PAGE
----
Finally caught up! Here is “Past Deadline” from the Nov. 8 issue. (I am pleased to report that I am feeling much better than I was when I wrote this.)
A woeful tail
This week, you will be delighted to know, I am going to write about my bum. It’s a good news/bad news story.
The bad news is, I took an unexpected fast trip down half a flight of stairs first thing last Wednesday morning, and my tailbone took the brunt of it. Bump bump bump bump bump. I nearly passed out.
If it’s not broken, it’s definitely very, very angry.
The good news is I didn’t fling my arms out to brace myself, so I didn’t damage my rotator cuff like the last time I fell down these stupid stairs. Hurray! The other good news is I have something to write about.
My house is very old – 1840s – and the stairs are fairly steep with narrow treads. Combine this with a klutz and it’s not good.
This is the third time I have slid down these stairs. The first was not too long after we moved in 13 years ago. It resulted in a bruised or broken tailbone (coccyx is the fancy name) and the injured rotator cuff. The second was about seven years ago when Girlchild was a baby. I was carrying her at the time. We were both fine – just terrified.
Honest, I treat these stairs with the utmost respect, but I still don’t have the hang of it.
There’s not a lot you can do for a tailbone injury. After all, the coccyx is the tiny little hooked bone at the base of your spine, so it’s not as if you can put a cast on it. I know this from experience.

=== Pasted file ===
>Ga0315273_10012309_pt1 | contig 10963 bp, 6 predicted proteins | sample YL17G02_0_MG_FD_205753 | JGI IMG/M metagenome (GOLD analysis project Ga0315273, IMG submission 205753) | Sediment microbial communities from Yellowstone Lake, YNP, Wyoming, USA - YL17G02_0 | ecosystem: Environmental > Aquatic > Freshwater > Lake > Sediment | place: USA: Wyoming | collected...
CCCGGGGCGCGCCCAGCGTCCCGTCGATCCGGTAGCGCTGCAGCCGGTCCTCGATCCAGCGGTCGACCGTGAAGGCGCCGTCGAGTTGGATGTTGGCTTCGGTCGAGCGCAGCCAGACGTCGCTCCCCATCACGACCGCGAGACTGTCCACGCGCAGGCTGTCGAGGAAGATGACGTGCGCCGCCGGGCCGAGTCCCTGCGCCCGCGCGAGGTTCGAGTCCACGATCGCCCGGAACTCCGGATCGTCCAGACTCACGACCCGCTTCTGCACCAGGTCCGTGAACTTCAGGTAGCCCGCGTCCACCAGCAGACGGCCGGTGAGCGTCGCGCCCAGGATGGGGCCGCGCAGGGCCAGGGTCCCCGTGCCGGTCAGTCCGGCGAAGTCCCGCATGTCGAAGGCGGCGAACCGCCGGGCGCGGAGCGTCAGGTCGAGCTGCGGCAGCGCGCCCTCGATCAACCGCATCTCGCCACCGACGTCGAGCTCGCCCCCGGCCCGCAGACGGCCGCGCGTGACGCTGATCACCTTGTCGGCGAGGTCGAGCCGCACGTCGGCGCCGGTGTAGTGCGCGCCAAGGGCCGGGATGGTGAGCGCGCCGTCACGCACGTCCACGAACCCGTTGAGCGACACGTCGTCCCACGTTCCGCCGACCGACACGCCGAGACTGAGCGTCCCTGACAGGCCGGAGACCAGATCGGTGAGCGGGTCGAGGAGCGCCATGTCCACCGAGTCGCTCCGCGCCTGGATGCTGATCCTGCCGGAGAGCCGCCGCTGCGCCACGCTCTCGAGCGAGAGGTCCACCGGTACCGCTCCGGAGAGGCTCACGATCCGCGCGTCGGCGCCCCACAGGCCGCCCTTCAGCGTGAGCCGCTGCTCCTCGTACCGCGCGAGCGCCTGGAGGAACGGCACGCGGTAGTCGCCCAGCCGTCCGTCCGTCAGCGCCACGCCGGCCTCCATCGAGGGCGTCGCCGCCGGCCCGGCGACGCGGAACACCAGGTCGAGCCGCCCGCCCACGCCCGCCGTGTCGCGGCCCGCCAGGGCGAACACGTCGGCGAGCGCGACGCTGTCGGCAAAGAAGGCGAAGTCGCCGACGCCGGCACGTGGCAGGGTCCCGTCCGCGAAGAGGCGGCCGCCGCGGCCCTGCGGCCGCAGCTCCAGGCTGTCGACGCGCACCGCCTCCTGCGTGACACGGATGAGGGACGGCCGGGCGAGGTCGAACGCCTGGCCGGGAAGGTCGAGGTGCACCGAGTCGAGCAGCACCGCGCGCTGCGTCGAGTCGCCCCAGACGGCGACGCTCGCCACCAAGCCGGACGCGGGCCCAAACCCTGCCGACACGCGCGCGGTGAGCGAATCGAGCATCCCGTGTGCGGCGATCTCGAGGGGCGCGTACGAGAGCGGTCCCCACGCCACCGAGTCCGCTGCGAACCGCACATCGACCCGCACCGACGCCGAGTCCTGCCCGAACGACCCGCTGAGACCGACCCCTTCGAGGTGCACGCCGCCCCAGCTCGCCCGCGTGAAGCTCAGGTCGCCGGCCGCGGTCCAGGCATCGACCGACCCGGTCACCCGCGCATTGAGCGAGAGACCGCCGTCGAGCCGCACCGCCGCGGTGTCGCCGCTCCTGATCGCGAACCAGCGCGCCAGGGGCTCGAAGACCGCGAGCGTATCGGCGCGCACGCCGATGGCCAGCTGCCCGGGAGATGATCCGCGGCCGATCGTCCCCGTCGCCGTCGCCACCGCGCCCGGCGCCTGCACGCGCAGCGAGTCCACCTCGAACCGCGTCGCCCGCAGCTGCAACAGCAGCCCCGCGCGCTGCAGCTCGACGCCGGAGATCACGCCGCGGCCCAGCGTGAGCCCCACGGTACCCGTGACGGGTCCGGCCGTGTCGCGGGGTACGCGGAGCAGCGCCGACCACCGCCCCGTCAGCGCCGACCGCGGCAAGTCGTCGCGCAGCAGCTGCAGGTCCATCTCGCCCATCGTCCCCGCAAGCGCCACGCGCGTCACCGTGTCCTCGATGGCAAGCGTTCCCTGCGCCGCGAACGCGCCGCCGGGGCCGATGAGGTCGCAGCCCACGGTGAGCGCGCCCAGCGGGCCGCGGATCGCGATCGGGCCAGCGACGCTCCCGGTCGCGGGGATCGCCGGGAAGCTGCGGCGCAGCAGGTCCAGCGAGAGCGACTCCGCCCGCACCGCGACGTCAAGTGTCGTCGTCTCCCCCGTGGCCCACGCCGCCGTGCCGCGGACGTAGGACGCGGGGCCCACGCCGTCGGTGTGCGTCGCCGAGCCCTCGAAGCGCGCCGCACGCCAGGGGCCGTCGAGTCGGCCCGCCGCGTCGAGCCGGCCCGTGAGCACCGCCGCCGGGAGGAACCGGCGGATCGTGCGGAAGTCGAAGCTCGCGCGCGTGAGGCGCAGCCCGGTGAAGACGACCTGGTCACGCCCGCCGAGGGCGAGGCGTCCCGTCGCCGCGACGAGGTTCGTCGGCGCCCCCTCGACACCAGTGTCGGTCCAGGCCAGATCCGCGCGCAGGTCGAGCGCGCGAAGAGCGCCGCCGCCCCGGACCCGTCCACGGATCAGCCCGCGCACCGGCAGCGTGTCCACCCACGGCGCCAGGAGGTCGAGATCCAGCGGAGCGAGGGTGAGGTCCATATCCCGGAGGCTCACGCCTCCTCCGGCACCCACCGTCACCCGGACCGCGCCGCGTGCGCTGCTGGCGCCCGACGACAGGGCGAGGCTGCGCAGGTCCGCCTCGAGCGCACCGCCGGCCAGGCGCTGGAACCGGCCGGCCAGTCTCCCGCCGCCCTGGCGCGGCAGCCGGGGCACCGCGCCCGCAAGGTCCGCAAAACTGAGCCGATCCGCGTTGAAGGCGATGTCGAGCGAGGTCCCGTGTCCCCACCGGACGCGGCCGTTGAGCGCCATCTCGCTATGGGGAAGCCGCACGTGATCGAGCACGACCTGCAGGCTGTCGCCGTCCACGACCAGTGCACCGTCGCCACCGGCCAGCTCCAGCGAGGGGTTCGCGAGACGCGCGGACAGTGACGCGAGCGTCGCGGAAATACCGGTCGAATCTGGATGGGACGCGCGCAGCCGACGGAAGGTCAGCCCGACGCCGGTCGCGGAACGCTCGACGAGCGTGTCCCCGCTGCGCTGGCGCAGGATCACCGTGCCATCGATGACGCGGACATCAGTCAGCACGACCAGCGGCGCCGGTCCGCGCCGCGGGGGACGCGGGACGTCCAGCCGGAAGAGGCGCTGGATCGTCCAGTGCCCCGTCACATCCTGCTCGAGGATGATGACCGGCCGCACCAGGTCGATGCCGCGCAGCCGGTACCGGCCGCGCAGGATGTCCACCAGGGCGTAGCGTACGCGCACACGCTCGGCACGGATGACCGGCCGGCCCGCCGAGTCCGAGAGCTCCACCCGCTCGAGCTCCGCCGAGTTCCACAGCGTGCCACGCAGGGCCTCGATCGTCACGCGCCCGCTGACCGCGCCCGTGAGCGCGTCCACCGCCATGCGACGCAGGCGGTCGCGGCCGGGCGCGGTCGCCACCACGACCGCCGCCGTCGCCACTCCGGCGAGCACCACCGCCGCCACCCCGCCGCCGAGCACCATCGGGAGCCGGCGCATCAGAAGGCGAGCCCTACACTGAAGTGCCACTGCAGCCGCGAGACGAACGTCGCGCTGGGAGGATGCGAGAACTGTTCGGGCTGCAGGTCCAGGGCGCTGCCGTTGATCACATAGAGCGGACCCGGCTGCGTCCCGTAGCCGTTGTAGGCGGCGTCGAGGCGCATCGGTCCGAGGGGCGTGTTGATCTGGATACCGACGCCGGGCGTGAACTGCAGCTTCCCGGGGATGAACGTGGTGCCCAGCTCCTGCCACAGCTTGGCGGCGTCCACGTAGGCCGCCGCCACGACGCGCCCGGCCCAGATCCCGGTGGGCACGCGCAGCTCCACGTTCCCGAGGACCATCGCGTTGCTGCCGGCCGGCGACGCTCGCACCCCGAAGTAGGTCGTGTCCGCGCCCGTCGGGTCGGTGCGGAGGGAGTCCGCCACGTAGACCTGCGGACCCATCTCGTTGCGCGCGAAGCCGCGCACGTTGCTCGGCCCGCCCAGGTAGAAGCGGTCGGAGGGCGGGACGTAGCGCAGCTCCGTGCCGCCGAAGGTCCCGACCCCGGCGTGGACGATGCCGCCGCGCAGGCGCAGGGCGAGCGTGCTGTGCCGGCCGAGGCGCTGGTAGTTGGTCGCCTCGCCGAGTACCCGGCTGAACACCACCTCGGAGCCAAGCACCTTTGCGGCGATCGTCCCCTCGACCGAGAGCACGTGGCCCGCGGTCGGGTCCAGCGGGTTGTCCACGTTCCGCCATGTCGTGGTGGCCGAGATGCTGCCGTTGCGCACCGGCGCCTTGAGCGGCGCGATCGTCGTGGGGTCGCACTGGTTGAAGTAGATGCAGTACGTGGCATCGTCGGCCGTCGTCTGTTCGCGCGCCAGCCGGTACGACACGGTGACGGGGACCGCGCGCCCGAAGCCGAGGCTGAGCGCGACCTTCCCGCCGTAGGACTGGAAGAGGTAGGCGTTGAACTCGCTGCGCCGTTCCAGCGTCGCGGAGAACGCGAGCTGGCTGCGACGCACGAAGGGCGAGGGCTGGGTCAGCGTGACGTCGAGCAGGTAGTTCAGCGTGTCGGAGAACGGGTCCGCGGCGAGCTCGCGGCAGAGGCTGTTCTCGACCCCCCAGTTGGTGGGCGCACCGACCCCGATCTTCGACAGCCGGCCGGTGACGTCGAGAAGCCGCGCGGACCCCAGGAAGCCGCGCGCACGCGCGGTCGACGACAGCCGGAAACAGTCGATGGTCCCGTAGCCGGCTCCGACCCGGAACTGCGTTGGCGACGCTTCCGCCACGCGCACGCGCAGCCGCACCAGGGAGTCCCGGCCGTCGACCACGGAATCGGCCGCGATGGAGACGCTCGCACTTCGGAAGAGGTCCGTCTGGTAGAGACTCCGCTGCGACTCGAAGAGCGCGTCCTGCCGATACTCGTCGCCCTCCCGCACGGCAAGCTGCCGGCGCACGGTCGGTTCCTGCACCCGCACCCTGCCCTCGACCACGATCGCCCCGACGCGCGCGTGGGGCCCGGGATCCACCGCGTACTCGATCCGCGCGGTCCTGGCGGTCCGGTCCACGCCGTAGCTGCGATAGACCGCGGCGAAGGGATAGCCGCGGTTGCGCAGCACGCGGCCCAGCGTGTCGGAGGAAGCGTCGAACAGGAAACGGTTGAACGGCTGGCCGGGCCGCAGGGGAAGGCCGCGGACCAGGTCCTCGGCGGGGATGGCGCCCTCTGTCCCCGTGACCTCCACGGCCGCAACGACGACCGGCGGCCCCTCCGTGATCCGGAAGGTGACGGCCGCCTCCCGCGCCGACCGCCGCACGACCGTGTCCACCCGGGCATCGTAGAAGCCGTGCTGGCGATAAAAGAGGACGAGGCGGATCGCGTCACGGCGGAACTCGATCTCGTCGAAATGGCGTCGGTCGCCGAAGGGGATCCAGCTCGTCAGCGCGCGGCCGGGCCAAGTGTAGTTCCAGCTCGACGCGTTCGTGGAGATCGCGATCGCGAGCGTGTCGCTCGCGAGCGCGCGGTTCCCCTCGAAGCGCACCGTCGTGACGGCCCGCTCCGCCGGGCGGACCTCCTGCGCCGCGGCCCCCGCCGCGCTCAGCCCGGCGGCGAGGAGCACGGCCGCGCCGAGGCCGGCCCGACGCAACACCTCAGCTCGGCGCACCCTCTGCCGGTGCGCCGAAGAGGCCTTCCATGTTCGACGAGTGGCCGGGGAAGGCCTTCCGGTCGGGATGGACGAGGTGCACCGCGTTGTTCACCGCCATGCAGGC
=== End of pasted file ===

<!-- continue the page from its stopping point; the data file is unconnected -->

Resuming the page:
Whether it’s bruised or broken, the treatment is basically the same: rest, ice and anti-inflammatories such as ibuprofen.
So, I am on ice. Literally. It’s a huge thrill. I mean chill. Sometimes I just shove the ice pack down my pants to save time.
I have learned how to sit in order to alleviate pressure on the rear. One method is to use a doughnut cushion. Normally this lovely device prevents pressure from being placed on the tailbone, but right now there is so much tenderness in the surrounding area the doughnut isn’t feeling so wonderful.
Instead, I sit with one foot tucked under my thigh so there is no direct contact with the coccyx and the chair.
The other sitting option is to lean forward. I attend a lot of meetings. I am sure I look as if I am listening eagerly as I employ this sitting method. Of course I really am listening eagerly, but now I look convincing.
The “rest” part of the treatment isn’t so easy. See, the tailbone appears to be connected to, well, almost everything. I can’t bend, I can’t walk very well and I can only sit in those aforementioned modified positions. Sleeping hurts. Sneezing and coughing hurt. Lifting things hurts (especially if it involves bending.) Getting in and out of chairs is no fun and the car is probably the worst.
If I drop something and one of the kids is nearby, my plaintive call for help goes out (they have been very helpful, and they enjoy mocking me as I groan around the house).
Really, the only time things feel improved is if I have an opportunity to sit in my modified positions for a couple of hours. That seems to constitute “rest.”
Standing (i.e. when I am teaching), is pretty good, too, as long as there isn’t much movement involved.
Unfortunately, there is only so much sitting still or standing around a working mom can do.
So, really, my best advice is prevention. Kids, stairs are bad. Don’t fall down the stairs.
I am thinking of having the stairs removed, actually.